- City suspends liquor license for downtown Cape bar; owners say they want to fix problems (3/26/17)3
- Mall aboard: Future requires evolution at West Park Mall (3/24/17)23
- Legal discrimination complaint, ethics complaint filed in Scott City government (3/22/17)13
- Business notebook: Cape native goes from farm to mobile-food operation (3/20/17)1
- Former Southeast softball coach sues Board of Regents; seeks damages and her job back (3/23/17)15
- Former Scott City administrator: 'I was forced to resign' (3/21/17)6
- Triplett manslaughter case set for July 2018 (3/21/17)2
- Two people found dead in Advance house fire (3/21/17)
- Two Cape men charged with second-degree murder of Grandi (3/21/17)2
- Two local lawmakers back charter school bill; Perryville lawmaker objects to measure (3/19/17)24
Hunting Santa - Drunken Swiss only a sign of holidays
KUESSNACHT AM RIGI, Switzerland -- It's a cold winter's day in the normally staid Swiss Alpine town of Kuessnacht, and bands of wild-eyed young men are roaming the streets brandishing whips.
Only on closer inspection is it clear that it's not a riot -- just men looking for their next drink. Never mind Christmas or New Year; this is the eve of St. Nicholas' Day, and an opportunity for the men of Kuessnacht to parade in a spellbinding array of headgear or go chasing Santa Claus in a cacophonous din of giant cowbells and trumpets.
The tradition of Klausjagen, or hunting Santa, illustrates the durability of ancient traditions in European towns and villages that otherwise are thoroughly stitched into the modern world by cell phone, high-speed Internet and hundreds of TV channels.
"For me it is better than Christmas," said Urs Reichlin, 40, who has put down his 2 1/2-foot-high cowbell to enjoy a beer free from one of the local taverns before making his next charge around the town. "About 600 of us will continue until about 6 tomorrow morning."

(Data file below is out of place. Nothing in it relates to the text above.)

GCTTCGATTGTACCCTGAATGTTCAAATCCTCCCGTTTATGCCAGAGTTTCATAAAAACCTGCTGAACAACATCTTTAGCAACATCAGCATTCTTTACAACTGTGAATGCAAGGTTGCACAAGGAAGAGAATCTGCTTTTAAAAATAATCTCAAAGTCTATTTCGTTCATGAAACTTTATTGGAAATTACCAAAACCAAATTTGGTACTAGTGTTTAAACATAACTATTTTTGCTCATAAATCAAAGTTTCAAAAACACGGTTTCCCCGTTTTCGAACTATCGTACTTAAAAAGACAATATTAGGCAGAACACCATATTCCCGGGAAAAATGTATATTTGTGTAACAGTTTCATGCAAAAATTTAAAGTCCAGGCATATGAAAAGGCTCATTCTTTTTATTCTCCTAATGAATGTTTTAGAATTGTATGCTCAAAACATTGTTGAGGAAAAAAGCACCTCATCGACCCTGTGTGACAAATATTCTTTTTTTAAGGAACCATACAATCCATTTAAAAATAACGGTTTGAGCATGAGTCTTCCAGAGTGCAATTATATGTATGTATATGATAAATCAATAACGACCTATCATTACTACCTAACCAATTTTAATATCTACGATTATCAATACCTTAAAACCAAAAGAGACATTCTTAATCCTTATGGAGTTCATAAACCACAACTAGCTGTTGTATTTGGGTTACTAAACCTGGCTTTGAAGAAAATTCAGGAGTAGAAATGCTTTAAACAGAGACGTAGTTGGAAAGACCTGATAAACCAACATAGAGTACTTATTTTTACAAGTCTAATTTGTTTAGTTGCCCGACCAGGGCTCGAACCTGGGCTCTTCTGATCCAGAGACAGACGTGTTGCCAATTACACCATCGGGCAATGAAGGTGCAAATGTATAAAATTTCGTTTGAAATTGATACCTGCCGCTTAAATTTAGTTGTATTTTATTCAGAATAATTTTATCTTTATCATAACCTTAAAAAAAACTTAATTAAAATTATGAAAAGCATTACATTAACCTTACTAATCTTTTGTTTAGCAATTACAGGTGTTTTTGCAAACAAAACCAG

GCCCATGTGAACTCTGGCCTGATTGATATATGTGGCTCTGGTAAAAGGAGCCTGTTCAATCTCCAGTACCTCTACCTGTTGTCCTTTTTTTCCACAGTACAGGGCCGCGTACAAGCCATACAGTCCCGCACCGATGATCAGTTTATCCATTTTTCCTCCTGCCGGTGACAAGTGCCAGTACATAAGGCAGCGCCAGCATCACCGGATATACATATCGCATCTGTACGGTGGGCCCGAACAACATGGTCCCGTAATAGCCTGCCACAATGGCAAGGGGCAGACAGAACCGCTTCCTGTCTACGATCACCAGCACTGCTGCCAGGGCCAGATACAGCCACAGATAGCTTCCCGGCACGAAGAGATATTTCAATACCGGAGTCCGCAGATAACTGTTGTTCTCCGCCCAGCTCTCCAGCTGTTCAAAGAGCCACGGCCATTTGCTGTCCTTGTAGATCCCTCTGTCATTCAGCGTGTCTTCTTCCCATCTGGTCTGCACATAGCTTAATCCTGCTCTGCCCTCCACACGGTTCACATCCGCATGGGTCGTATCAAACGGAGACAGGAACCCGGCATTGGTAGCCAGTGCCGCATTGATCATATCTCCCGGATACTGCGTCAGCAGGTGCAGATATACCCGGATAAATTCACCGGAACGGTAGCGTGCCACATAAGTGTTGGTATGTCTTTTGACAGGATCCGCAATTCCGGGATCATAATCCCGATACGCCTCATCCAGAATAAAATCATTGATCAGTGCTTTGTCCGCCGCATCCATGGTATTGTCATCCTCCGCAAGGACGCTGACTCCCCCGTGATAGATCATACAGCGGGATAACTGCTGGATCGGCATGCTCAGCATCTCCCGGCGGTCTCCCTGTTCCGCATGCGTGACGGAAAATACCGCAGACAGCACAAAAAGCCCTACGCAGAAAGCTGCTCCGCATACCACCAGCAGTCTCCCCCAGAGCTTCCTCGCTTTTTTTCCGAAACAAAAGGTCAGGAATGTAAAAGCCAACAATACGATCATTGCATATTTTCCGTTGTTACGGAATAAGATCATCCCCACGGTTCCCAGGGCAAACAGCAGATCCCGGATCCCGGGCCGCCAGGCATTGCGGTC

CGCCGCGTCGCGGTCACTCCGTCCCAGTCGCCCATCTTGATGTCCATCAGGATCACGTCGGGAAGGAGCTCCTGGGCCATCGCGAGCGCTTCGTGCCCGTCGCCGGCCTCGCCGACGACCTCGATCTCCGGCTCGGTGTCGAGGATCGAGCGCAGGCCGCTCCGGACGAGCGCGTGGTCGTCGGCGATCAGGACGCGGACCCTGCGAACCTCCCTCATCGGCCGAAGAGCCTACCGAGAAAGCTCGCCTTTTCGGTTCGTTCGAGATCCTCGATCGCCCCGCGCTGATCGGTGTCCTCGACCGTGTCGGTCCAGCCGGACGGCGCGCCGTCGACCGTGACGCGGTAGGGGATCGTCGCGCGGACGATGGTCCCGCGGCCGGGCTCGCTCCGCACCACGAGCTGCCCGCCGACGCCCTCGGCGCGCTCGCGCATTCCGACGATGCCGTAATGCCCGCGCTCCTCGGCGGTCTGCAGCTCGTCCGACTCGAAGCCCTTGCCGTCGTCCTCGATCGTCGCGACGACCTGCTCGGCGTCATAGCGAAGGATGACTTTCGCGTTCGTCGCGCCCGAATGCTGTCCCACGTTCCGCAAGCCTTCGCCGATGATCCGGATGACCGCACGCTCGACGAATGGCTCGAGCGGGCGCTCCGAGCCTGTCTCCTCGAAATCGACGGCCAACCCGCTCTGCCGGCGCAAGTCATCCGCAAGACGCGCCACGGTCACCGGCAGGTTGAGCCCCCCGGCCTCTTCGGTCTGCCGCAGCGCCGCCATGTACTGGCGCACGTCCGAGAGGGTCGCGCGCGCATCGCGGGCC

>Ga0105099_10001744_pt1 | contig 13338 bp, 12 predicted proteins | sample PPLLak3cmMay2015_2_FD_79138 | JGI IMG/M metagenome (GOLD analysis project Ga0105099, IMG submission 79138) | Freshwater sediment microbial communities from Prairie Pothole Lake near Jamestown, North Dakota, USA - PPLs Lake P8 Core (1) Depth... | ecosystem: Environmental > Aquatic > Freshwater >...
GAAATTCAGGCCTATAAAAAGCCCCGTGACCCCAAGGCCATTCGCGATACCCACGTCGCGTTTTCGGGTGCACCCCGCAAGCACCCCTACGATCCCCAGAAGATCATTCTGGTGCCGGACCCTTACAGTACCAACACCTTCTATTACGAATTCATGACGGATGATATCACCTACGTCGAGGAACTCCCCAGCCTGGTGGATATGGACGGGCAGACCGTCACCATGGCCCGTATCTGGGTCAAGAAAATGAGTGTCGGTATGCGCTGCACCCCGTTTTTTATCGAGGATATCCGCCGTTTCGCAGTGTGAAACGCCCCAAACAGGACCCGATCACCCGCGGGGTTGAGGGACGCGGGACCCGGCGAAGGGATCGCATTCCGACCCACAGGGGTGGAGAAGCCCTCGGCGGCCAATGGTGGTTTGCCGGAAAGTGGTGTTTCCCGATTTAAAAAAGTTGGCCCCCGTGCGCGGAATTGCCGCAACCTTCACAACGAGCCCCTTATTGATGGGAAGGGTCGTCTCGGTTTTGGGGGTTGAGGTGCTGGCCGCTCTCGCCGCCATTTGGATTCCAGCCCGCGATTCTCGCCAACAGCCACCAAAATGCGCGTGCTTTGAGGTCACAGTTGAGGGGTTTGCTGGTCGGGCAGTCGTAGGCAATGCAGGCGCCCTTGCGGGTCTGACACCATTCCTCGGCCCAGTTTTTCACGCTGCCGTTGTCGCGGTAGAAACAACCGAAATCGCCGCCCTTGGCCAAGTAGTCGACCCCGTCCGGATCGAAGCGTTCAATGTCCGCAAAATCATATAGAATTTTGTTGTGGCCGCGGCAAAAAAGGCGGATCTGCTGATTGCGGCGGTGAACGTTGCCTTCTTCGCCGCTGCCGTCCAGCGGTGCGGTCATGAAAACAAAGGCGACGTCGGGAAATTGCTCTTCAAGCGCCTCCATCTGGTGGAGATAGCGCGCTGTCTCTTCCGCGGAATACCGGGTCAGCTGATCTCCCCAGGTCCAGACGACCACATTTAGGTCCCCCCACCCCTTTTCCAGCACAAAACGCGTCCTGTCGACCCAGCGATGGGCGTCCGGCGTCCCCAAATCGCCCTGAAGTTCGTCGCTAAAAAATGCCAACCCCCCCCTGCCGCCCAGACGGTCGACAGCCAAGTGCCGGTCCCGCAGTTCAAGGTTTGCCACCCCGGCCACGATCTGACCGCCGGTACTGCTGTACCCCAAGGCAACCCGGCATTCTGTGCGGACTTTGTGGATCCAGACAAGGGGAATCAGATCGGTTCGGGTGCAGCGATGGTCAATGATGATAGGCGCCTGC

The European feast of St. Nicholas falls 19 days before Christmas and is highlighted by presents for the children from a jolly man with a white beard and a red jacket looking suspiciously like Santa Claus. No surprise, of course. The name Santa Claus is a variation on Saint Nicholas.
The town of 10,000 people on Lake Lucerne in central Switzerland spends much of the year preparing for this single night.
What makes it special is the "iffelen," or headgear -- intricate miters like those worn by bishops but rising as high as 6 feet. Top-class iffelen can take 300 hours to make, and a group of them glowing in the dark looks a bit like the mother ship in "Close Encounters of the Third Kind."
"People start making them in May," said Gerald Schmidig, swigging a bottle of beer. "You build and keep them forever."
Another tradition that won't change is keeping Switzerland tidy. By next morning, all the drinks stands have been cleared away and the streets are spotless.